People with fat bodies went on stage because they wanted to see how people would respond.

What happens when a group of people with large bodies get on stage and shake it for the world to see?

Well, for one, it challenges our perceptions of weight, size, health, and mobility.

That's exactly what Kate Champion wanted to do when she created this performance for bigger-bodied, plus-sized, fat dancers. It's called "Nothing to Lose."


Kate wants to figure out: "What does it mean when you put really big bodies stage and call them professional dancers, and why is it even controversial?"

Kate knows that bigger bodies move differently than her own.

She did not want to pretend she understood living in a larger body, so she partnered with Kelli Jean Drinkwater, a dancer herself.

Together, they created a space where we can strip away our preconceived notions about larger bodies and enjoy the beauty of a larger form.

Dancing in a fat body is radical and controversial because it's not encouraged. When's the last time you saw a fat dancer?

That's why this show is interesting — we've become so alienated from physical otherness that the idea of a fat dancing body is controversial.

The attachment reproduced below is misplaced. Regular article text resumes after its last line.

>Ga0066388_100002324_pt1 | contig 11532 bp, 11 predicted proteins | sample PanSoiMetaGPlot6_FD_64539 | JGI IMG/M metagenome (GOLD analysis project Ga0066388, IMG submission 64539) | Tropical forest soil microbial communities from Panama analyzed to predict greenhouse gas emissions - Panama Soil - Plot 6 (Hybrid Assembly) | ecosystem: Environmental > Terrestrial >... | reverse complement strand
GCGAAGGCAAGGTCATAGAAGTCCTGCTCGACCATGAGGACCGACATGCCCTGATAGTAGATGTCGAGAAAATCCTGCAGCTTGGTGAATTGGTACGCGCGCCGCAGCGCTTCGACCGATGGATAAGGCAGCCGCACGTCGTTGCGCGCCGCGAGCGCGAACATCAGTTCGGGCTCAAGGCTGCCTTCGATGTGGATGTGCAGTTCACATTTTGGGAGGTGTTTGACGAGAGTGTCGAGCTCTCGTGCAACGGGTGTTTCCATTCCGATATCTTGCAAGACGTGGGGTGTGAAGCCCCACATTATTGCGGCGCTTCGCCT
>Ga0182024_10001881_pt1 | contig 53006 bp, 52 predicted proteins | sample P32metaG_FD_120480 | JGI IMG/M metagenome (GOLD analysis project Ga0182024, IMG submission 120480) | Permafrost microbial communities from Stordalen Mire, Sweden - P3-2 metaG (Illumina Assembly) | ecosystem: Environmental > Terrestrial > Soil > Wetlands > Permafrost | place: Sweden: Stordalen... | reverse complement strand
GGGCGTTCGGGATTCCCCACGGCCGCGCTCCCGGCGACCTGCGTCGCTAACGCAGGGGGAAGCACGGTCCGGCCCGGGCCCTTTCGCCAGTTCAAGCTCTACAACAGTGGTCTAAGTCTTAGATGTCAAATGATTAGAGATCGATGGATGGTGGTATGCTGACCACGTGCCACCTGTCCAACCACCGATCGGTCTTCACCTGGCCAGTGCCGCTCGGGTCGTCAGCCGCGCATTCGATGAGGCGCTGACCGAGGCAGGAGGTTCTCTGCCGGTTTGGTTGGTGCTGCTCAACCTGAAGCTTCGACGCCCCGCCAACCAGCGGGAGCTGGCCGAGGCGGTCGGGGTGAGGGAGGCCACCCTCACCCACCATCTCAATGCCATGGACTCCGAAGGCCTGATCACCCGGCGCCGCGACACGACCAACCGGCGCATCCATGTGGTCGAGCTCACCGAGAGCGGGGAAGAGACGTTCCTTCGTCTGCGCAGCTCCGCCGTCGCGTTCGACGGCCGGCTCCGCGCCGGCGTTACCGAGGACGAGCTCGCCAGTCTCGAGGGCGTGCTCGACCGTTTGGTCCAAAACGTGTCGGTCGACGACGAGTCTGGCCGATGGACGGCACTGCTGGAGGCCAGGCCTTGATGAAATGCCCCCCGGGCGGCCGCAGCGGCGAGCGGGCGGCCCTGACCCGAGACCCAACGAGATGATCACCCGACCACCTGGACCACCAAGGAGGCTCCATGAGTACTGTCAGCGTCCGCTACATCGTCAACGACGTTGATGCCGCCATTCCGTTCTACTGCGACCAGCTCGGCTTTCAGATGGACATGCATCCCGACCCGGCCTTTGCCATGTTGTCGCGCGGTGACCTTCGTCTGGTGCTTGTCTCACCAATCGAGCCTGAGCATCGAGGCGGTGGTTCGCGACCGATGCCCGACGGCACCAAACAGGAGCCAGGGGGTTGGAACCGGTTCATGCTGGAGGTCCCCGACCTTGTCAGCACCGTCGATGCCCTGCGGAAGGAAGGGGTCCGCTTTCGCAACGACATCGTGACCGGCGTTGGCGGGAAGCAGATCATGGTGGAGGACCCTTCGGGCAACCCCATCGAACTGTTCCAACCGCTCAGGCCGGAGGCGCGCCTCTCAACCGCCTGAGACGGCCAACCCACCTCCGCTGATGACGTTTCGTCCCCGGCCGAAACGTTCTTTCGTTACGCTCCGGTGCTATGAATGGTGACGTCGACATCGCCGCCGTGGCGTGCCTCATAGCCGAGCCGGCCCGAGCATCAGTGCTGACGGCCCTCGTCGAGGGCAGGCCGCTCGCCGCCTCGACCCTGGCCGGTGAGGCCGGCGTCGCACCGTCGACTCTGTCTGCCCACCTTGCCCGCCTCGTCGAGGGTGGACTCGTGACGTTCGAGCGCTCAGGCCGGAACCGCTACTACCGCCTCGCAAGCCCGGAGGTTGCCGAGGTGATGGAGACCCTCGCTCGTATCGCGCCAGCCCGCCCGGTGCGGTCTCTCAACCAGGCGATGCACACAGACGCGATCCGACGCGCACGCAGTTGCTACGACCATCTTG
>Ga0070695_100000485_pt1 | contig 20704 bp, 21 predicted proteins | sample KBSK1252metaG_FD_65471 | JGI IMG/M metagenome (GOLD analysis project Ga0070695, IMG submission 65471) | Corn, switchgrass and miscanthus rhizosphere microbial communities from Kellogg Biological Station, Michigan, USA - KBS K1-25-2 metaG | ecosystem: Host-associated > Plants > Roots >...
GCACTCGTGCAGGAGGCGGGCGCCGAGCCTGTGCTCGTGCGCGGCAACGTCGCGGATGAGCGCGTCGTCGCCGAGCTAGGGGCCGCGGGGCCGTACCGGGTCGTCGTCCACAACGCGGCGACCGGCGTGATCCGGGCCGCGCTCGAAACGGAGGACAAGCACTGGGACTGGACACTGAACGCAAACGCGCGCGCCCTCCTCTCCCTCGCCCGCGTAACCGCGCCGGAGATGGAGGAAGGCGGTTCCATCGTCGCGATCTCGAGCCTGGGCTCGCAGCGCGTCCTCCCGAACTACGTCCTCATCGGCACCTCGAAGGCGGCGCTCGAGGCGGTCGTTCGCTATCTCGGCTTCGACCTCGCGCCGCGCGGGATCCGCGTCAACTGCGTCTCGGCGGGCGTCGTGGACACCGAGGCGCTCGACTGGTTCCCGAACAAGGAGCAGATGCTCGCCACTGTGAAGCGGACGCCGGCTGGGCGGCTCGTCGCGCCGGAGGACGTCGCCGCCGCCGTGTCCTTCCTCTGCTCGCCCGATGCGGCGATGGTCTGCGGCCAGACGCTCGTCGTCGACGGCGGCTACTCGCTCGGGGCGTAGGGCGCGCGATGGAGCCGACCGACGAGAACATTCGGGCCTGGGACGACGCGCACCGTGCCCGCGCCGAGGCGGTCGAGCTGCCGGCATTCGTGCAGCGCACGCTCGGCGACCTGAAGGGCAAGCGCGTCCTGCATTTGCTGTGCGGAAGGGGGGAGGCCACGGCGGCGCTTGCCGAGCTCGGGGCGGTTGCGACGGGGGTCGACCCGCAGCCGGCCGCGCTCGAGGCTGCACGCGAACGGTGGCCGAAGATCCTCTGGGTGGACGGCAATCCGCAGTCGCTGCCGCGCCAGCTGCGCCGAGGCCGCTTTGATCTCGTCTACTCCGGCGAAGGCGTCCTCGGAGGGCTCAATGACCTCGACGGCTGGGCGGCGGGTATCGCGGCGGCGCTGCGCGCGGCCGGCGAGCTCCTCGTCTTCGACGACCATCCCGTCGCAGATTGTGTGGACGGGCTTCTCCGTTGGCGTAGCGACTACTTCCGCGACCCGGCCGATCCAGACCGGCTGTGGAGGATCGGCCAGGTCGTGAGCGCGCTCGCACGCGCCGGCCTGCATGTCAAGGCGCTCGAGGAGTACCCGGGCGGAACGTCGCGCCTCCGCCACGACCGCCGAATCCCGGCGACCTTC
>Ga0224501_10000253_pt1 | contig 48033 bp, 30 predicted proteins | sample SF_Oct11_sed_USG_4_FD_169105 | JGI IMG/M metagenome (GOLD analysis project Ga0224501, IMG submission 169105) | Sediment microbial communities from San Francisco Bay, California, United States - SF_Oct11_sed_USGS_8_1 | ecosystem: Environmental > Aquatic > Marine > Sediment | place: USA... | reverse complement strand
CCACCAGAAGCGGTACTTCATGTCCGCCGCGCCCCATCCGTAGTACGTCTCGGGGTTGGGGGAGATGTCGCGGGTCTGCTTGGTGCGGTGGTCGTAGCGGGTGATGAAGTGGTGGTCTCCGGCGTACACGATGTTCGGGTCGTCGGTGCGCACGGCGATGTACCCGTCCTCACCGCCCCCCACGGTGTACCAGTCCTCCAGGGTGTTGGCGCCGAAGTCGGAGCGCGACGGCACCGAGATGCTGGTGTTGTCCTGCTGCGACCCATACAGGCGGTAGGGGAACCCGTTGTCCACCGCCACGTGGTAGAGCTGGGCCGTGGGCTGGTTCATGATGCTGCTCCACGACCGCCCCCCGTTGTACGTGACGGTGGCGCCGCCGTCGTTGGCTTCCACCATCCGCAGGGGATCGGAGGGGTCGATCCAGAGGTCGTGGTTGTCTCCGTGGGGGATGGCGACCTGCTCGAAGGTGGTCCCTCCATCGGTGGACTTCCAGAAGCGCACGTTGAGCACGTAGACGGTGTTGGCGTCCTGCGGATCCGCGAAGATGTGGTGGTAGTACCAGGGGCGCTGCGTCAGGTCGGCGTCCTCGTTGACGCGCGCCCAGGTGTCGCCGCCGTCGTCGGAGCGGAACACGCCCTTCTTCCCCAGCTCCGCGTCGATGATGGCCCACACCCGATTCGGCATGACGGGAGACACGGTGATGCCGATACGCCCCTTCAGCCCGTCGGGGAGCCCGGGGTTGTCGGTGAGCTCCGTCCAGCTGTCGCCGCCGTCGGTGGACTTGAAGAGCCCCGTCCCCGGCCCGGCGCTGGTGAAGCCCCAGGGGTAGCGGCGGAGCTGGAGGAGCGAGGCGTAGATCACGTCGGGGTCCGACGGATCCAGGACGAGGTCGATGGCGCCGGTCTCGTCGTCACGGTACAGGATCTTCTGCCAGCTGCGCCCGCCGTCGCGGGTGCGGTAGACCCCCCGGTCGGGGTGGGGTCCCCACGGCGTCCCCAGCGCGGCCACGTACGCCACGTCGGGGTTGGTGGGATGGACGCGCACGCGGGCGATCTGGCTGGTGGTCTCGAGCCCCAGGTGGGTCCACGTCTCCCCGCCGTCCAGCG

There are dancers on award shows, music videos, commercials, movies, and Broadway. Why don't we see more fat people dancing? Do we think fat people don't dance?

Or does this tell us more about we think is culturally acceptable for fat people to do?

"Nothing to Lose" ran at the Sydney Festival in early 2015.

John Micheal Stewart plays a character known as "The Boss" on the social media hit "Breadstick Ricky and the Boss" but he has some solid advice on why employees shouldn't overwork themselves.

"Breadstick Ricky and the Boss" has over 2.3 million subscribers on TikTok and follows the on-the-job shenanigans of The Boss and his coworker, Ricky, a high-voice tradesman who has a knack for getting into trouble.

Comments on the videos show they have a big following with hard-working good ol' boys like the Boss and Ricky characters.

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